In the early 70s I developed a less traumatic surgical technique to record from taste nerves. The one used earlier necessitated sacrificing the animal, but after the new one the animals recover in a few days. We have published and used this technique in many species. And although I have done the surgery in my lab on more than 300 monkeys with few complications, ACUC now considers the lab unsuitable for primate work. The lab is especially equipped for taste research using electrophysiological technique and extensive equipment, which can not be transported anywhere else. ACUC would only accept terminal experiments, which is a waste of animals and money, around $5,000/monkey.

As most of the research funds originate from the tax-payers, it is time to have an open discussion of the cost of AWA and its enforcement. The rules of the AWA are grossly disproportionate to regulations that guide the regulation for food animals. I have visited agricultural pig facilities where the animals cannot lie down, because it is so crowded. The personnel have to use air filters, because of the dust in the air. For the pigs in the barn only some vague rules about animal cruelty apply. Contrast this with the extensive demands for space, air exchange, temperature, etc. detailed in the AWA. Why should not the demand for space for a pig produced for meat be the same as if it were destined for research? It is time to level the field.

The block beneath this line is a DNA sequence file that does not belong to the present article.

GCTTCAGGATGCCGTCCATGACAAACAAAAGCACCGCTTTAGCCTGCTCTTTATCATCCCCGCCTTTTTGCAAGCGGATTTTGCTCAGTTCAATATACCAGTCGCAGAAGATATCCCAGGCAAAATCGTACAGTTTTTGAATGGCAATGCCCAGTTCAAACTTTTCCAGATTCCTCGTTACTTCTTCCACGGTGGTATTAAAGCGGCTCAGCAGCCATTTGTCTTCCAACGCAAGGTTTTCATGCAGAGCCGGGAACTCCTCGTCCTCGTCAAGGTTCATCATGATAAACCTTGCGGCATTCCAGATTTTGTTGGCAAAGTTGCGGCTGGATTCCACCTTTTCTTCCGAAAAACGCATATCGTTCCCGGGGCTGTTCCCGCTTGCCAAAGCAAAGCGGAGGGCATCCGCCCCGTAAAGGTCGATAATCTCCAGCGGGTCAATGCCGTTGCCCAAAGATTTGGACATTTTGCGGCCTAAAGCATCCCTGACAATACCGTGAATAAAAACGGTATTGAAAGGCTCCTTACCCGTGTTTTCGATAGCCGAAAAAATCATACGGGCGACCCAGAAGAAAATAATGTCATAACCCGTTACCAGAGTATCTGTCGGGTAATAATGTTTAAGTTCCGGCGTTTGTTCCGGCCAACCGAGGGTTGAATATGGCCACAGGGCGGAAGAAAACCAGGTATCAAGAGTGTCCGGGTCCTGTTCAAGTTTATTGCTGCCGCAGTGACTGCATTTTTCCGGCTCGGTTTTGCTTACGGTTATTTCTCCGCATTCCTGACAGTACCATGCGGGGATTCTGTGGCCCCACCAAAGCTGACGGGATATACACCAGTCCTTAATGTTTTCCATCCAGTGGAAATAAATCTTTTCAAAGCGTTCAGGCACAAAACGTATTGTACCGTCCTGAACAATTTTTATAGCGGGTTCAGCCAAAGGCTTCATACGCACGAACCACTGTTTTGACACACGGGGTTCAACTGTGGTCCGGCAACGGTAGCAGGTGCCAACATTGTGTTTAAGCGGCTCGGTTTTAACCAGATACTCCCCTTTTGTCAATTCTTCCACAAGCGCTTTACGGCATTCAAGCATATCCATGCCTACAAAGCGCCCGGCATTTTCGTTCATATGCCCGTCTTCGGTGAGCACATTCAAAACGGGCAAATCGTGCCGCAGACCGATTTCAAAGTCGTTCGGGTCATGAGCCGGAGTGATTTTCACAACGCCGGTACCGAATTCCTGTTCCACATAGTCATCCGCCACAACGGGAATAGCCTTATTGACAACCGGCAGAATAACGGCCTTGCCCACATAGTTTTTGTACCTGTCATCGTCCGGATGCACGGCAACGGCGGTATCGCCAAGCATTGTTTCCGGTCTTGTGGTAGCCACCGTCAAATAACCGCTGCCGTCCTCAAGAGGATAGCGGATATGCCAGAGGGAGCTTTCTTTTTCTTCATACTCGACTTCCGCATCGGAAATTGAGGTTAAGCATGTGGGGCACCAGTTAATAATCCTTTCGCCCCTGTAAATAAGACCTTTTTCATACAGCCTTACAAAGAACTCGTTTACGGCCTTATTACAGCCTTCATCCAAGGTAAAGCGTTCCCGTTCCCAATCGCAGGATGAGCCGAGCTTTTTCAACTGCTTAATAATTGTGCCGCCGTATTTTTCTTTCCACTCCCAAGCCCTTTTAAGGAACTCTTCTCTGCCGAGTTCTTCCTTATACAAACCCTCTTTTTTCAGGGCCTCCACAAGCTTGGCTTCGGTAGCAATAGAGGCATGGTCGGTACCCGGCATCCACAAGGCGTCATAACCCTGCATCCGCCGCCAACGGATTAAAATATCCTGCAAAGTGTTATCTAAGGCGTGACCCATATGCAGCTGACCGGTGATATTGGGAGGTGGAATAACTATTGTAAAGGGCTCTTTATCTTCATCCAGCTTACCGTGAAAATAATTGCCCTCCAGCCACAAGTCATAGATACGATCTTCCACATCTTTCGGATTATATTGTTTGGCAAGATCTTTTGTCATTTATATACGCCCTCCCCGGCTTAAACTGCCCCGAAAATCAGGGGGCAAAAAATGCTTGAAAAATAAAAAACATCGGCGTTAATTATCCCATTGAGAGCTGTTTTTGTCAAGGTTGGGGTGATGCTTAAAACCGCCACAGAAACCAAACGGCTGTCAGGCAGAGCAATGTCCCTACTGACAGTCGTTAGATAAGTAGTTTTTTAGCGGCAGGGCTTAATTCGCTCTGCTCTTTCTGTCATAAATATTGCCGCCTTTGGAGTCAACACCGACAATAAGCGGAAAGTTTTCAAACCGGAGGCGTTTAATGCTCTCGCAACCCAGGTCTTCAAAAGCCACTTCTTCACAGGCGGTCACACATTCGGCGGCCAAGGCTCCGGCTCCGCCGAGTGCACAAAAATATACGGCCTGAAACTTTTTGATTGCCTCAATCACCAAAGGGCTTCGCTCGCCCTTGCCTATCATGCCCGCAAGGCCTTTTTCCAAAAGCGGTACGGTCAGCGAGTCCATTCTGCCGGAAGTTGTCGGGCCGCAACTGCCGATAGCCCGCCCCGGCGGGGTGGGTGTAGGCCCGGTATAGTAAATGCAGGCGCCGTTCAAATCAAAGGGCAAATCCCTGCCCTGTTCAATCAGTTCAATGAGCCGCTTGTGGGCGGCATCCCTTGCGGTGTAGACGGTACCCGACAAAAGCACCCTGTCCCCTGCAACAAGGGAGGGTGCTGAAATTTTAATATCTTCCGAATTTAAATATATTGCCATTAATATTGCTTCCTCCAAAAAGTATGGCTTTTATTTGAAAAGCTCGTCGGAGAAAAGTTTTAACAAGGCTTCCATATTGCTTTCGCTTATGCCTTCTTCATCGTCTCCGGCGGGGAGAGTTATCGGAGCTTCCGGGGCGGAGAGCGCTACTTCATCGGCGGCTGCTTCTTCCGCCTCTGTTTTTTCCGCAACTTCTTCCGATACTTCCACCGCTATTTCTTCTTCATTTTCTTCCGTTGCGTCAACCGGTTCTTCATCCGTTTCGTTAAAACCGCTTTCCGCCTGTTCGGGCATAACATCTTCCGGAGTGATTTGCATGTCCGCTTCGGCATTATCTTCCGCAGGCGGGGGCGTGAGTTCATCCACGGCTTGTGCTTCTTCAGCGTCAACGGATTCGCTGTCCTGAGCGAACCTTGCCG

I propose the following:

1. Level the differences in legislation between animals used in research - the AWA - and agriculture.

2. Unify the animal protocol forms across all research institutions.

3. Have the AWA demand expertise of all members of the local Animal Care Units.

4. Make the ACUCs a normal part of the committee system at the institution and elect its members from active researchers.

5. Mandate use of the institutional legal system and state laws to deal with AWA allegations.

Then we'll have time to worry about the animal rights activists.

Göran Hellekant is professor of Animal Health and Biomedical Sciences at the University of Wisconsin, Madison's School of Veterinary Medicine.